Amber Heard didn't want Johnny Depp to pay $100 million. She wanted to send a message

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Two separate photos of a man in tinted glasses and a woman with braided blond hair
Johnny Depp and Amber Heard's legal teams made their closing arguments Friday in the former couple's defamation cases against one another. (Steve Helber / Associated Press )

Amber Heard isn't really asking for the $100 million she sued Johnny Depp for. Her lawyer said Friday that they simply asked for that amount to send a message to the "Pirates of the Caribbean" star after he asked for half that amount when he sued her for defamation.

That information came Friday in a Virginia courtroom as legal teams for the former spouses registered their closing arguments in their dueling defamation cases.

"Johnny Depp sued for $50 million, and we sent a message back saying, 'Fine, then we're gonna sue for $100 million because look what you did to her.' We're not asking you to give $100 million," attorney Elaine Bredehoft told the jury, speaking about compensatory damages. "We're asking you to just look at the damages in this case and just be fair and reasonable in whatever you determine."

The case, which kicked off April 11 in Fairfax, Va., went to the jury Friday afternoon. While Depp's side has painted the case as being about getting his life and reputation back, Heard's side has argued that it's a First Amendment case about the right to tell one's own story.

Heard attorney Benjamin Rottenborn led off the defendant's closing arguments by warning the jurors about the message they would be sending to victims of domestic abuse if they found in Depp's favor.

"If you didn't take pictures, it didn't happen. If you did take pictures, they're fake. If you didn't tell your friends, you're lying. If you did tell your friends, they're part of the hoax. If you didn't seek medical treatment, you weren't injured. If you did seek medical treatment, you're crazy," Rottenborn said.

"If you do everything that you can to help your spouse, the person that you love, rid himself of the crushing drug and alcohol abuse that spins him into an abusive, rage-filled monster, you're a nag. And if you finally decide enough is enough, you've had enough of the fear, enough of the pain and you have to leave to save yourself, you're a gold digger."

Rottenborn called the case "victim-blaming at its most disgusting." He also replayed the notorious video of Depp wandering around a kitchen, slamming cabinet doors, pouring himself a large glass of wine and getting angry when he realized Heard was recording his actions.

"Who does that? Who does that?" Rottenborn asked the jurors. "Imagine watching your husband, the person you love, behaving violently that way. Like a wild animal. That is abuse. That's abuse."

Those statements came after Depp's attorneys argued that he was the actual victim in the relationship.

"There is an abuser in this courtroom, but it is not Mr. Depp," attorney Camille Vasquez said. "And there is a victim of domestic abuse in this courtroom, but it is not Ms. Heard."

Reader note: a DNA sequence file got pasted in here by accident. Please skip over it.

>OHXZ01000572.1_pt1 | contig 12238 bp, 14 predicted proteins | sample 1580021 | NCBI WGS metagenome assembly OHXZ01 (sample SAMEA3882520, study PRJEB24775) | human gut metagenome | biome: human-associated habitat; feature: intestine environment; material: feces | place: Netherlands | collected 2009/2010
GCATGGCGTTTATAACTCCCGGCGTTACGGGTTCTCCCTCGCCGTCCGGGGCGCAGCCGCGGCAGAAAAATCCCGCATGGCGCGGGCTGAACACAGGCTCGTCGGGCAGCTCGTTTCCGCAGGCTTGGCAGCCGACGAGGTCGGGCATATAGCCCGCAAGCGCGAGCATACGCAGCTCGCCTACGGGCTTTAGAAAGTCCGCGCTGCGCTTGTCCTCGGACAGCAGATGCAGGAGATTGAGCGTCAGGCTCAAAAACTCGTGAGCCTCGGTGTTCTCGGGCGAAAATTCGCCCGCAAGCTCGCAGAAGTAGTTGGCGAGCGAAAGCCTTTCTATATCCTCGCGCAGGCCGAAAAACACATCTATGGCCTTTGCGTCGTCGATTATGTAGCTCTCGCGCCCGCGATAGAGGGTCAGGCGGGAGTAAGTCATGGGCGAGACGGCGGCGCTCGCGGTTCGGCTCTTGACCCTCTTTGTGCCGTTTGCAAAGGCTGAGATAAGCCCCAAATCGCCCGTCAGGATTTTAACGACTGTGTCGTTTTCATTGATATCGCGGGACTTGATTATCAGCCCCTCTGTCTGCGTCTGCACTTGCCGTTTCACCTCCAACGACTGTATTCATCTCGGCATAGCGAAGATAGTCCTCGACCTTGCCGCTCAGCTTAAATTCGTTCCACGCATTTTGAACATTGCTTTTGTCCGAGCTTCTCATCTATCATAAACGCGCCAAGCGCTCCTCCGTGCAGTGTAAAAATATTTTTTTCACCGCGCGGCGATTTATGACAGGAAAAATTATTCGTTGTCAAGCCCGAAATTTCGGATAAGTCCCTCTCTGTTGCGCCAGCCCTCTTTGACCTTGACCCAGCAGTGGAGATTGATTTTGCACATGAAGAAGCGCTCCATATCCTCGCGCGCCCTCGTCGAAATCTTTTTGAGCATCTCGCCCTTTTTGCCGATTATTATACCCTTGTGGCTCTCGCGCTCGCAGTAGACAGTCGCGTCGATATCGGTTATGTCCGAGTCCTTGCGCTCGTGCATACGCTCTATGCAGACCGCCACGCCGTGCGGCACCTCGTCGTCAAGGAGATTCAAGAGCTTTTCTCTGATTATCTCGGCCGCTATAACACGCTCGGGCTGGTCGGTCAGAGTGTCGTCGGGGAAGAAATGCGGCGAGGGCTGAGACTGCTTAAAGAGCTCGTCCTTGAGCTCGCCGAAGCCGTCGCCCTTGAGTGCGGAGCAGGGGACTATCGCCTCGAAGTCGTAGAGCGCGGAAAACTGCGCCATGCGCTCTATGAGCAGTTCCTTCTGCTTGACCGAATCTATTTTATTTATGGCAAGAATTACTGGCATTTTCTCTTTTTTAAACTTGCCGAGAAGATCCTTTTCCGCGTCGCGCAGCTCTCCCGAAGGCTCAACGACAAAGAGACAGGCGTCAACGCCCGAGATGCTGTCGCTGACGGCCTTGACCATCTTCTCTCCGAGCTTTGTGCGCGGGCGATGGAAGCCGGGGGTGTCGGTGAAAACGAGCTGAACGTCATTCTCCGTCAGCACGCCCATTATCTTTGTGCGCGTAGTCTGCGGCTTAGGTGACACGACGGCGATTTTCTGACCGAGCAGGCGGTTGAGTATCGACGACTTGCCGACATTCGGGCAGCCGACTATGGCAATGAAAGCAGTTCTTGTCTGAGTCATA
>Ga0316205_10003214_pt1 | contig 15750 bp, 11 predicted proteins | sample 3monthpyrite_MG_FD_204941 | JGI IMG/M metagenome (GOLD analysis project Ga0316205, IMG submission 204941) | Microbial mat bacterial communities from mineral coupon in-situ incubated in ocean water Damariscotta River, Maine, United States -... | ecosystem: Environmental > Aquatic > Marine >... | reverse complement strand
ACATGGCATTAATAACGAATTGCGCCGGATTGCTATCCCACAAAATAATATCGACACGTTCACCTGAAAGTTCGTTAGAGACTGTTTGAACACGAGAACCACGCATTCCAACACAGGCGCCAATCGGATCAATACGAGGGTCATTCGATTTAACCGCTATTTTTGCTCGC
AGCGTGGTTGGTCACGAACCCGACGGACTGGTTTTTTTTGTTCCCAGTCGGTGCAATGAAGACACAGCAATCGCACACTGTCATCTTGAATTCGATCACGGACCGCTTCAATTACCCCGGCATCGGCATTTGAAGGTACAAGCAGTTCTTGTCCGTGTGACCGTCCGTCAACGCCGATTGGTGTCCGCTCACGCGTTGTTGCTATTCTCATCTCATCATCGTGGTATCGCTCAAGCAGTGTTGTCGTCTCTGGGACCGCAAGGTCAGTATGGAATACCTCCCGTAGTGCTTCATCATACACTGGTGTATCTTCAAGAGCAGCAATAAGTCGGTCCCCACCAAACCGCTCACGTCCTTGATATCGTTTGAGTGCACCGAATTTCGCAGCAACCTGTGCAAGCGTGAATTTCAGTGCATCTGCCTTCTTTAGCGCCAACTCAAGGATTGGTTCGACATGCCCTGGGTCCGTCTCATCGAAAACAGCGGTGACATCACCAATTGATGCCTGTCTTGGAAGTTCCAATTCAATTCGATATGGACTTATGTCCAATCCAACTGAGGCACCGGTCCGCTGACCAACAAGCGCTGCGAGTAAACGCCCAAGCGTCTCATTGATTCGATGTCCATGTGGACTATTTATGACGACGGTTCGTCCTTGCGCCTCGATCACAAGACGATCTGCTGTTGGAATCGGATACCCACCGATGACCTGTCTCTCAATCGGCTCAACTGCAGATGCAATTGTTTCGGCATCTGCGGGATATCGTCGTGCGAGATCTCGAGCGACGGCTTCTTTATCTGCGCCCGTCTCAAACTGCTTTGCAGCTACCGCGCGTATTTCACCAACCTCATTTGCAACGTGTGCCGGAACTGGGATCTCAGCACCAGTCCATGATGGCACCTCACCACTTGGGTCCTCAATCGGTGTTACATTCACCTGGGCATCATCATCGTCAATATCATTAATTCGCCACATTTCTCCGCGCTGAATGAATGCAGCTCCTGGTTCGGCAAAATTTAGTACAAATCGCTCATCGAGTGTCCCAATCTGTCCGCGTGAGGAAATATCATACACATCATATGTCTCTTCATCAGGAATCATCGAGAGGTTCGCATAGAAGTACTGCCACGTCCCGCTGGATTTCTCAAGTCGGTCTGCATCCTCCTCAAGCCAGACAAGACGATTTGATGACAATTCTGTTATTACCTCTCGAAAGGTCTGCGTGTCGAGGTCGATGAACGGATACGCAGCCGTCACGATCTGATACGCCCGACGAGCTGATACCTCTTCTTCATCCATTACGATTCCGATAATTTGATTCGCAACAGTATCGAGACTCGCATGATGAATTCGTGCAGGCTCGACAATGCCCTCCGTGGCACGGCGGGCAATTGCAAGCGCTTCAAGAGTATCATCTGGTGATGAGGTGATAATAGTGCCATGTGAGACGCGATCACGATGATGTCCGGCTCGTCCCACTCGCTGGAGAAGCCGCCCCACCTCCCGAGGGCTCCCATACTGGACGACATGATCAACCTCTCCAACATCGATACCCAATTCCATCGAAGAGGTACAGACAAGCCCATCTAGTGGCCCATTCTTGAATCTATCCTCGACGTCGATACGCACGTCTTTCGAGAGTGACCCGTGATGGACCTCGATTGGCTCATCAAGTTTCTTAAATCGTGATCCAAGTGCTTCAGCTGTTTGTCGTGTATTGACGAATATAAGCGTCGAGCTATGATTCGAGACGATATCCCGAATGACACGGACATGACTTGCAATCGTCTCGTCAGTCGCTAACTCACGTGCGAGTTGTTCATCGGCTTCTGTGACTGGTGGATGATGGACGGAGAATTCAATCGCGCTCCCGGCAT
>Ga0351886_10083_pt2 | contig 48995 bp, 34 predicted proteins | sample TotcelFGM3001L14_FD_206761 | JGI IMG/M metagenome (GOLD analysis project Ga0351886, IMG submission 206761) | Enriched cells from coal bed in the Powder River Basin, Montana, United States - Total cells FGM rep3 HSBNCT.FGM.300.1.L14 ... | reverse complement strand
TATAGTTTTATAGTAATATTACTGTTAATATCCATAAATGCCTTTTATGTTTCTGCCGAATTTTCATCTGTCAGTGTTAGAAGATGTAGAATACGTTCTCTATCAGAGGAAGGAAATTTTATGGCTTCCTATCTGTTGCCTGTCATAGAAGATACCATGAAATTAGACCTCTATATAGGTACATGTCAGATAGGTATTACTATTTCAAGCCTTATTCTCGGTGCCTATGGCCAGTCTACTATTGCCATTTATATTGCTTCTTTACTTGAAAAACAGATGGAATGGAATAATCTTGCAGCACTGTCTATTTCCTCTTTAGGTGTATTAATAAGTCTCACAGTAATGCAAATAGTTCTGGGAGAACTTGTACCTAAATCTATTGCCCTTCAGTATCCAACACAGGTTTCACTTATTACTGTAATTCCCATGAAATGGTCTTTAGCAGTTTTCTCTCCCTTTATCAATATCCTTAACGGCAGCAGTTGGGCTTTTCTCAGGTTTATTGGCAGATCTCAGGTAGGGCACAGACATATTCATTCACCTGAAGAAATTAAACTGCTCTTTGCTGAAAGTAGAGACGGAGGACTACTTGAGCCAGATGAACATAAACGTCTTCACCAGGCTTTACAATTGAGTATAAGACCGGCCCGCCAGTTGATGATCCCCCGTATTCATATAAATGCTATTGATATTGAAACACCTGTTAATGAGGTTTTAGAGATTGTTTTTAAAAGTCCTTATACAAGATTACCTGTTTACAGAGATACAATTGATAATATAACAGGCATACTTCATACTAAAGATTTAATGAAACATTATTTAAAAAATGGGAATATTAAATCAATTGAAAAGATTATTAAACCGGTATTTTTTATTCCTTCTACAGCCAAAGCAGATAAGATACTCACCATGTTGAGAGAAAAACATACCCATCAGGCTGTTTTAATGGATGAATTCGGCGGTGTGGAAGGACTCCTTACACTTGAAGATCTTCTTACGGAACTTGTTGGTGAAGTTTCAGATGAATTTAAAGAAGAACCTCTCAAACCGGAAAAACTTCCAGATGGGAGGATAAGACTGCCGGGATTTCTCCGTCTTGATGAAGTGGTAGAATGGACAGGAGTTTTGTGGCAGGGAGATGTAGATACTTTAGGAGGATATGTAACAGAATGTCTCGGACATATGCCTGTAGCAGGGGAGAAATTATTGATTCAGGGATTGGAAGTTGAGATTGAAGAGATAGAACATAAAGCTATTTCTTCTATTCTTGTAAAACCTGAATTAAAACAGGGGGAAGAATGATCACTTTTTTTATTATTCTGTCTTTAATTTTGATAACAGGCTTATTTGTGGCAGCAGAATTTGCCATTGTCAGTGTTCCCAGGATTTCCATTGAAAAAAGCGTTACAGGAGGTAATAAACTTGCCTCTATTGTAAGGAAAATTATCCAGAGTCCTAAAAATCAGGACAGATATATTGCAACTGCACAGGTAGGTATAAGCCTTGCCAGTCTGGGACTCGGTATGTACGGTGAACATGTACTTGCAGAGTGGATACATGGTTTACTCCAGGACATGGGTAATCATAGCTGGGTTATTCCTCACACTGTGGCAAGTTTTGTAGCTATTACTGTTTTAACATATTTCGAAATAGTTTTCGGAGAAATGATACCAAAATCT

Later, Vasquez painted the team's allegations against Heard more plainly. "Ms. Heard lied," she said. "And she lied again. And she kept lying."

Heard allegedly lied, Vasquez said, when she asked for the temporary restraining order in 2016, when she said she donated her entire $7-million divorce settlement to charity and when she wrote the 2018 Washington Post op-ed around which Depp's case revolves. (The case is being argued in Virginia because the state is home to the news outlet's servers.)

"She's come too far. She can't back down. She's lied too many times to too many people," Vasquez said. "So when Mr. Depp finally decided to fight, to clear his name by filing this lawsuit, Ms. Heard responded by making up more and more stories of more and more extreme abuse. She came up with a new accusation that Mr. Depp had raped her with a bottle in Australia, and she keeps making new claims up even now."

After listing the 16 witnesses who had stood up in court for Depp either in person or via live video, including ex-girlfriend Kate Moss, the Depp team later said that except for Heard's sister, Whitney Henriquez, "no one showed up for Ms. Heard in this courtroom" other than witnesses who were paid to testify. Heard's team presented its case in large part via prerecorded video depositions.

Depp attorney Ben Chew, during his turn in front of the jury, categorized the case as "the unique and singular #MeToo case where there's not a single 'me too,'" as in no other women who came forward to similarly accuse Depp of abuse.

Chew also noted that after the #MeToo movement hit in 2017, producers knew better than to hire anyone who had been accused of abuse, implying that Heard's 2018 op-ed had placed Depp into a category where he didn't belong — one that allegedly cost him tens of millions of dollars in acting work.

Rottenborn returned in his rebuttal to remind the jury about how Heard's career had allegedly suffered after comments were made by former Depp attorney Adam Waldman. "Studios like her. Co-stars like her. She tests well. But she can't get opportunities because of the negativity associated with Mr. Depp and Mr. Waldman," he said.

Judge Penney Azcarate — who kicked off Friday by reading the jury its instructions about how to decide the case — had strongly hinted the day before that the jury shouldn't argue past dinnertime each day and instructed them to decide what time they would return to deliberations after the Monday holiday.

In Virginia, a seven-person civil jury must reach a verdict unanimously. The jury in this case will decide the defamation claims for both actors simultaneously. It's not clear when the verdict will be decided, though presumably it could happen next week.

This story originally appeared in Los Angeles Times.